Connecting general practice to broadband

Many readers will be aware that the Broadband For Health (BFH) incentives for using “qualified” broadband Internet services in GP clinics ceased in December 2007.

As a result, the majority of practices in Australia that accessed the program will need to review their contracts with Internet Service Providers (ISPs) when existing contracts expire. Therefore, the inclusion of the “Connecting general practice to broadband” guide with this edition of Pulse+IT, is a timely initiative.

The broadband guide, which is also available online at http://www.agpn.com.au/broadbandguide, was developed by the Australian General Practice Network (AGPN) and a network of eHealth officers who supported access to the BFH program, within the Divisions Network, in each state and territory. AGPN acknowledges the financial support of the Australian Government Department of Health and Ageing for enabling this work.

During the course of the BFH program, it was clear that accessing accurate information about the details of a broadband service could be difficult for practices. At the same time, the number of affordable options for high-speed broadband services available to practices has increased, primarily because of the introduction of ADSL2+ and the increasing availability of SHDSL.

Nevertheless, purchasing a plan advertised as “business grade broadband” — the term used to define services available under the program, but also in common use in the industry — will not guarantee that the ISP will offer a reliable and consistent service.

What does general practice use broadband services for? Many applications are not affected by short delays or variations in the amount of available bandwidth, such as web browsing, reviewing evidence-based medicine resources on the Internet, downloading software updates, or using secure clinical or billing communication services. However, there are an increasing range of applications where such delays are not tolerable, such as Voice over Internet Protocol (VoIP) or remote access, which suffer from small delays.

The BFH program also provided incentives for ISPs to adapt to the needs of general practice through “value added services”. Over the last two years, many ISPs have begun including similar services to those that were offered under the BFH program, such as online data backup, VoIP services, SPAM filtering and antivirus options as part of many business and domestic grade broadband plans.

A review of websites from 12 ISPs previously regarded as “qualified” shows that several continue to offer ADSL2+ business plans that are targeted at clinics. AGPN offers this information as a starting point for research only, does not endorse any particular ISP, and encourages practices to investigate their options fully as suggested in the broadband guide.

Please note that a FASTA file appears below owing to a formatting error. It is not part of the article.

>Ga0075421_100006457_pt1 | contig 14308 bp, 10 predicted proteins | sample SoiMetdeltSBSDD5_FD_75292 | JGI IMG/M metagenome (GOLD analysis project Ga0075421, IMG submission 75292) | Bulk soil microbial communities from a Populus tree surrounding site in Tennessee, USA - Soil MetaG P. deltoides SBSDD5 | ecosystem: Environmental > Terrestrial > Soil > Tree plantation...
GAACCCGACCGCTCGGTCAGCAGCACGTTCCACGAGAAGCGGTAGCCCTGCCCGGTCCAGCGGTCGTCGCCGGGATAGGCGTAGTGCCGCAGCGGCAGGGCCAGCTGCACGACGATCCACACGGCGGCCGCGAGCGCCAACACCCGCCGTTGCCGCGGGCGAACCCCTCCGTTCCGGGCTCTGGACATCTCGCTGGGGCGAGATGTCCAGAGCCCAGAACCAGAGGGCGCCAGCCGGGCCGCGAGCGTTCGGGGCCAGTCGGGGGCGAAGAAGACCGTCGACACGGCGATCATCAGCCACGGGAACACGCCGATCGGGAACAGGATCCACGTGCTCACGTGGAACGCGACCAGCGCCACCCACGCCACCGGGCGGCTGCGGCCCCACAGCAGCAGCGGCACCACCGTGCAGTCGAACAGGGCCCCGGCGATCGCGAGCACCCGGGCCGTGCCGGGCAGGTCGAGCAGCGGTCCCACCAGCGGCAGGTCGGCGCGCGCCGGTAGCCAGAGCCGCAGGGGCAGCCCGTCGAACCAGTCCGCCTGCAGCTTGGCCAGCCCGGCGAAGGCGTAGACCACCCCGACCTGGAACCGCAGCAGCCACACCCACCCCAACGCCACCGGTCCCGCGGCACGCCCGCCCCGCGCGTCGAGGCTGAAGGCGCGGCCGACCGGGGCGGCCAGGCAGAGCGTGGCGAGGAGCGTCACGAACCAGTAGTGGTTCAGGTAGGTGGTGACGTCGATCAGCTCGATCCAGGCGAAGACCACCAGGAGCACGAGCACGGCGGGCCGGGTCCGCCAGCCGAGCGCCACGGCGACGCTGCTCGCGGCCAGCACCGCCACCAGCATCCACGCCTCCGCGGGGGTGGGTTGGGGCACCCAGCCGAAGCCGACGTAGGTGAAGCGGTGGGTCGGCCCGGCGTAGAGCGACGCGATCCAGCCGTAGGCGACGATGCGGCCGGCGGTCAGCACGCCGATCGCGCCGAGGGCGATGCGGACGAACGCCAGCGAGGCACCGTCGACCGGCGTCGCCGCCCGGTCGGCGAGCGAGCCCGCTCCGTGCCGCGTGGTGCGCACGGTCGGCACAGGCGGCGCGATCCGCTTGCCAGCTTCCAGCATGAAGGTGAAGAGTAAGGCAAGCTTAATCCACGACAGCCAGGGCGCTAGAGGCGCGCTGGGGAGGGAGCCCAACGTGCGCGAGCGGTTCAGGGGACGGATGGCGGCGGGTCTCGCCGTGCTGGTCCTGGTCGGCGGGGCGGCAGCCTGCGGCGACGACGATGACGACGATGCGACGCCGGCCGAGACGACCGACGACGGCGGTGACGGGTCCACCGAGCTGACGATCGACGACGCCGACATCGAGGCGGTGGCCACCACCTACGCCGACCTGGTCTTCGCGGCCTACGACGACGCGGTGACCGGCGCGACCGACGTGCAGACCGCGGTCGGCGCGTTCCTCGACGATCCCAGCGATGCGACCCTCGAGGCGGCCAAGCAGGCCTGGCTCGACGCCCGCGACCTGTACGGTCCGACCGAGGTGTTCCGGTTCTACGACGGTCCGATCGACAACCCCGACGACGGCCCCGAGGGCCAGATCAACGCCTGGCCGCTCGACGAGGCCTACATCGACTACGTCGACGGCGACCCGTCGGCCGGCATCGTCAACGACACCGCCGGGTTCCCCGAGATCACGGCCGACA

Options include:

Telstra’s “business broadband” advertises 99.85% reliability and 24x7 support, online backup services, options for MIMS on PDA, SMS messages (integrated with Outlook), hosted email bundled with security features to avoid the risks and overheads associated with running an email server, and options for the management of networking equipment.

Optus also terms its offering as “business broadband”, though directs customers to services such as SHDSL (which advertise 99.9% reliability) for mission-critical or delay-intolerant applications. Pacific Internet’s health offering advertises a range of business benefits, including 99.9% network availability and 24x7 support, a redundant communications link, 5 static IP addresses, and options for managed networking equipment.

The Divisions Network has been active in facilitating the adoption of appropriate connectivity in general practice. For example, as previously reported in Pulse+IT, Hunter Urban Division of GP partnered with Pacific Internet to provide integrated support to clinics. This has enabled free data traffic across the network to leverage services including remote desktop support, secure electronic messaging, and online backup services, and secure access to clinic systems from GP homes. The HUDGP service won the Australian Telecommunications User Group “Best Broadband Solution for Small to Medium Business” in March 2007.

Broadband access in rural and remote areas faces particular challenges, and for many communities, satellite is the only available solution. The Commonwealth Government’s Australian Broadband Guarantee (ABG), ensures the availability of “metropolitan equivalent” pricing for broadband for eligible customers, which includes small businesses with less than 20 employees.

Satellite services have been successfully used by practices for broadband Internet access, and the ABG now includes options for services with speeds in excess of those available under BFH. It is likely that higher levels of service should be considered to enable mission-critical or real-time applications, which are increasingly available in the market, and for some applications, non-satellite or terrestrial broadband has significant advantages. Increasing access to mobile wireless services is creating new opportunities in these areas.

Posted in Australian eHealth

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